Briefing Notes: BBC News Online

Ritchie Cogan
Ritchie Cogan 3rd March 2015


Jon Zilkha – head of 24/7 and digital

Steve Herrmann – head of BBC News online


Jon is in charge of the BBC News Channel and BBC World News and all the online content produced by BBC News – he is a member of the senior management team at BBC News. He was previously head of the business and economics unit. Steve is the editor of the news website and manages BBC News online. He is responsible for editorial content and works closely with the future media team of developers, designers and product managers.

Both spoke about the big changes that are taking place to strengthen the BBC’s online offering and make it accessible via mobile and tablets. Demand is shifting in this direction – currently, 45% of users access the site via desktops; 40% via mobiles and 14% via tablets. Mobile is growing massively and tablet is also growing but not so fast.

They confirmed that there is widespread interest from the UK audience in international content. Features are popular not just the main story of the day. BBC News is the homepage for many people and also a favourite of many – so it gets a higher percentage of its traffic directly rather than through recommendations on social media. The website has a public service ethos and so will promote off agenda features and stories that the editors believe in – it won’t just replicate the news agenda of other BBC outlets.

They are looking at new ways of presenting video – 15% of users watch video content. There is a lot of experimenting to see what works and what doesn’t. Lots of background explainers, using graphics, statistics, short interview clips etc – content designed for sharing.

Both speakers talked about what makes a story popular – they agreed that there is no ideal running time. Vice News has shown that longer pieces can work well online. Authenticity is important and good storytelling – good use of visuals too. Pieces should be concise and get to the point quickly. Reporters should not just reproduce their tv pieces – they should think about what would work online. There is an appetite for more immersive content.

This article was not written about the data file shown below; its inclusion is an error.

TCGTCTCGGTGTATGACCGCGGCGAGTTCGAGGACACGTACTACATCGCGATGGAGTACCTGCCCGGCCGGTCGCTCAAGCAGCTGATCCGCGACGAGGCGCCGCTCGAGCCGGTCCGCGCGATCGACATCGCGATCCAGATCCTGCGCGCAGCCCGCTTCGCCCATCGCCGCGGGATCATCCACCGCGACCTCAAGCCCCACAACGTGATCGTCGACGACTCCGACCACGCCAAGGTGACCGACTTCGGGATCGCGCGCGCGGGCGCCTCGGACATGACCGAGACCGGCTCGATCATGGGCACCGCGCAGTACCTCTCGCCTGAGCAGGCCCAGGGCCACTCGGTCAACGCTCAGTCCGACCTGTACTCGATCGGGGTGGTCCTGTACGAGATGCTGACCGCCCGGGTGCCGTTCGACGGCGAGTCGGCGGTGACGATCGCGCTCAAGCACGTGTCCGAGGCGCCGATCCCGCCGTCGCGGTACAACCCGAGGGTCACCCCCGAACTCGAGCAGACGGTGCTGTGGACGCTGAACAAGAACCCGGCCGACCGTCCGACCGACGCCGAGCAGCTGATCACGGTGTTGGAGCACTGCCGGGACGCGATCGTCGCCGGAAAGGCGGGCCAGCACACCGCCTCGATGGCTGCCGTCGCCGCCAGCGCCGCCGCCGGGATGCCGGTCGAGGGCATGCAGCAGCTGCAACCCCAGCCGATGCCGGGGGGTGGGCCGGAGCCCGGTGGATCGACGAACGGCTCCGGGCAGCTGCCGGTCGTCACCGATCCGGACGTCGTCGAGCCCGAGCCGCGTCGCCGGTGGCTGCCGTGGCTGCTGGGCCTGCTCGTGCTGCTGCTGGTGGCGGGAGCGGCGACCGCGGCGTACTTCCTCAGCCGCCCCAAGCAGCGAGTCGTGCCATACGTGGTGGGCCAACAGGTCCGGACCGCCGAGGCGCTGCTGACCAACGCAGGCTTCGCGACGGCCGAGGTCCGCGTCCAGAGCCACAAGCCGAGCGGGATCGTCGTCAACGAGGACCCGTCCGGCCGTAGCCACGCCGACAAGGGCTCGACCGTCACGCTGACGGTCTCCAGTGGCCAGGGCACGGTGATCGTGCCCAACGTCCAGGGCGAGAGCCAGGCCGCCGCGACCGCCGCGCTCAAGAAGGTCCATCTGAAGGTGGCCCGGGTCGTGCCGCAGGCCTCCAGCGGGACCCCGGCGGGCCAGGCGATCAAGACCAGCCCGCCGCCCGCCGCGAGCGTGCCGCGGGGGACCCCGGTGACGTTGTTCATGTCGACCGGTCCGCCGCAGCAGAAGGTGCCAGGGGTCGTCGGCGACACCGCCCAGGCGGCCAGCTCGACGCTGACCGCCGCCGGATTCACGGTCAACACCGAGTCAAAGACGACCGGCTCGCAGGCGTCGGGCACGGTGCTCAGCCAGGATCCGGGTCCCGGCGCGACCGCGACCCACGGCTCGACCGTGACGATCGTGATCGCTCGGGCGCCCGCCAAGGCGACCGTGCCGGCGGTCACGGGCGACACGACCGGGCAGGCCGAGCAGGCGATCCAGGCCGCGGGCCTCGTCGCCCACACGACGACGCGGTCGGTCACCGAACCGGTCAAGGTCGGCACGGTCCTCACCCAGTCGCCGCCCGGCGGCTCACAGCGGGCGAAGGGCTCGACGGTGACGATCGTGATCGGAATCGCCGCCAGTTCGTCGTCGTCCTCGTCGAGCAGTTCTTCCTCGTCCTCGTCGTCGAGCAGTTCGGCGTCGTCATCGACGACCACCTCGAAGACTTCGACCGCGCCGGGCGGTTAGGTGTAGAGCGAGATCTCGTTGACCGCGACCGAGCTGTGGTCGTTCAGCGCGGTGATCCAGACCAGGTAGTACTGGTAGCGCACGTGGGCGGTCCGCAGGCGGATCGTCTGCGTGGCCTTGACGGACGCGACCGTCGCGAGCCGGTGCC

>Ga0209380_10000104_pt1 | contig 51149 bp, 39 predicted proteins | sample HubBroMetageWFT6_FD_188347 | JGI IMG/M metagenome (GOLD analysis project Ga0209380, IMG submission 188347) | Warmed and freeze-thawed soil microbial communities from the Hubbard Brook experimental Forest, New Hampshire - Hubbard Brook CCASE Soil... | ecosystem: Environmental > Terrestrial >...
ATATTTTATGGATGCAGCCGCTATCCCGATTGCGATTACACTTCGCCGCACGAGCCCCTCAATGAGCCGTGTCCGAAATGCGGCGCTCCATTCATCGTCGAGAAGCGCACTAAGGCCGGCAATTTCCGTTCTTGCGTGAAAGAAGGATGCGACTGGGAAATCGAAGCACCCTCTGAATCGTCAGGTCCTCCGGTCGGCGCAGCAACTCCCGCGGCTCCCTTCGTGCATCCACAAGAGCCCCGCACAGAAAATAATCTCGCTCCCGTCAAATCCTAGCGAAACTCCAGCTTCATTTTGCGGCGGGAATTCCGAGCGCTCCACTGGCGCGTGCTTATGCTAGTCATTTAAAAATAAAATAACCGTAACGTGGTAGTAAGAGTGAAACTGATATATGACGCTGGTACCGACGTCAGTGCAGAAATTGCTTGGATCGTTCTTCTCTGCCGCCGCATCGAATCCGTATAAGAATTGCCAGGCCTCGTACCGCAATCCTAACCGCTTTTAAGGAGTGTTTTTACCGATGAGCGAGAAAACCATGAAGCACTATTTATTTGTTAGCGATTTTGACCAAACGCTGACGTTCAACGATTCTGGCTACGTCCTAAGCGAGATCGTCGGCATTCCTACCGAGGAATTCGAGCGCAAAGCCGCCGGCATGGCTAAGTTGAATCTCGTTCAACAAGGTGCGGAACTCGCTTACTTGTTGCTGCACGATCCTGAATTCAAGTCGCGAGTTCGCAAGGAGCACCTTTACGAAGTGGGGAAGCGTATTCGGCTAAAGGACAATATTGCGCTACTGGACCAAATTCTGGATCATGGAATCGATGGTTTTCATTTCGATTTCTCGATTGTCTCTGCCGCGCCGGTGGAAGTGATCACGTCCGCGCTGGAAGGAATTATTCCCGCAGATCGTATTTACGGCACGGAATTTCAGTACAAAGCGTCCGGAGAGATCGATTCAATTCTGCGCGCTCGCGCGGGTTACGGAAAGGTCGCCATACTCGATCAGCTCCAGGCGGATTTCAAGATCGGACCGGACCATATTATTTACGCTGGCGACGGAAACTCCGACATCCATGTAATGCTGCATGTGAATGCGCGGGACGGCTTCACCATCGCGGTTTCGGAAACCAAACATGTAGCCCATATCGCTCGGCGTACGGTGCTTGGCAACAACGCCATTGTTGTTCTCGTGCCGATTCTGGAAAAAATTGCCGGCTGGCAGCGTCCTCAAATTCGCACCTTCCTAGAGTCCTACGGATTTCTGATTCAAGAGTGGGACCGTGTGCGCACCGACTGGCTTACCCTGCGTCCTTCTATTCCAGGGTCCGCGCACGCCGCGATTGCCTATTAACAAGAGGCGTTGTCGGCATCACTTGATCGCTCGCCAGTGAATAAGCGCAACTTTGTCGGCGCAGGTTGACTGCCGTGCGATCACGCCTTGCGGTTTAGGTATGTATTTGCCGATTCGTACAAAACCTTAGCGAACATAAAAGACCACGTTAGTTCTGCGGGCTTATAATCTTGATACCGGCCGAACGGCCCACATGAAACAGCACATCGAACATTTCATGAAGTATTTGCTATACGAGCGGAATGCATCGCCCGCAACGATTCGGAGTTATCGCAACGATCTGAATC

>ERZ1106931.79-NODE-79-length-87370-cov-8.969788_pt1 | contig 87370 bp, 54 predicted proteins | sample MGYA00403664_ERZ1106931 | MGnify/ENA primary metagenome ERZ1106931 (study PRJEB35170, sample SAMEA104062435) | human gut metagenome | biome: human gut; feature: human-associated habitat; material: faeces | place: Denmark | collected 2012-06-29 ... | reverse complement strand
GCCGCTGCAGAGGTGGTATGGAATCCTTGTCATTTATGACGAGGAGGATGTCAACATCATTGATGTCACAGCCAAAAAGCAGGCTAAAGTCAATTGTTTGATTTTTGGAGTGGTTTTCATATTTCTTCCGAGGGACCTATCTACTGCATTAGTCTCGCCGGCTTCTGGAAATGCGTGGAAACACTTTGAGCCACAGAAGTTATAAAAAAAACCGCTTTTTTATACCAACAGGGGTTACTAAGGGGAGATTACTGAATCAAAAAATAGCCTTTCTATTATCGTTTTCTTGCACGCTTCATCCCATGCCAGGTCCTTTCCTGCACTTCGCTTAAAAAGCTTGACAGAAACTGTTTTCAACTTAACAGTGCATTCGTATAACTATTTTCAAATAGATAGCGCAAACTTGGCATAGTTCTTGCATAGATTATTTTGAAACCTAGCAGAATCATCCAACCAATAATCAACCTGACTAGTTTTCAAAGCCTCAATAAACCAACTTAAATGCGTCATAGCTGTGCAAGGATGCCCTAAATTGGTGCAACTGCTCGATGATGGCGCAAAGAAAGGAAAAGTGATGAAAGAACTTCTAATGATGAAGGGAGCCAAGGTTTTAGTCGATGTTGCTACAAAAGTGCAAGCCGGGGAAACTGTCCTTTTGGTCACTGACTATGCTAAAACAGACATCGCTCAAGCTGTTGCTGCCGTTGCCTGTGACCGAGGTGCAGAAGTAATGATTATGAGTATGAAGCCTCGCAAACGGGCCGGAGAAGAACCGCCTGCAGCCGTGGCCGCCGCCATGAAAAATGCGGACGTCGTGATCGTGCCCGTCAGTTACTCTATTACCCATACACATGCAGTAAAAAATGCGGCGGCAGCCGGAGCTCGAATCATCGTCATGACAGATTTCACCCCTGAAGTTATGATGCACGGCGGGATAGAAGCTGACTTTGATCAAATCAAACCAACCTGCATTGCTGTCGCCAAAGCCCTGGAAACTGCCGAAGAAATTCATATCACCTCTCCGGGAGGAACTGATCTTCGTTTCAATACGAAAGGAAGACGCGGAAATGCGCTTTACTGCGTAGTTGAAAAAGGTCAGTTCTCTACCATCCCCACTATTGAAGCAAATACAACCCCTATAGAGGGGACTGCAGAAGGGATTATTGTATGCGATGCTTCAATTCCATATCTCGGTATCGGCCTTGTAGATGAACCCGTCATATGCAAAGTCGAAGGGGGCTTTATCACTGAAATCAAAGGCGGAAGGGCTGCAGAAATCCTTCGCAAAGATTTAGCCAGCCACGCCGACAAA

An example of a recent popular feature which ran on the site is David Shukman’s piece on the disposable syringe.

Science stories are popular and those that cover health, technology, innovation, the workplace, lifestyle, achievement etc. Both speakers said that the agenda of BBC News was moving away from traditional geopolitical stories. They suggested that we make contact with Tulip Mazumbar, global health correspondent, who is based in London.

Other pieces that were mentioned included the A Richer World strand looking at the impact of rising incomes in some countries

And a report on the drying up of the Aral Sea – this featured prominently on the home page and had 1.2m hits:

There was a report from Fergus Walsh based on a UNICEF story on child mortality in Malawi.

Fergus Walsh is regarded as being good at delivering quality online content as well as traditional tv pieces.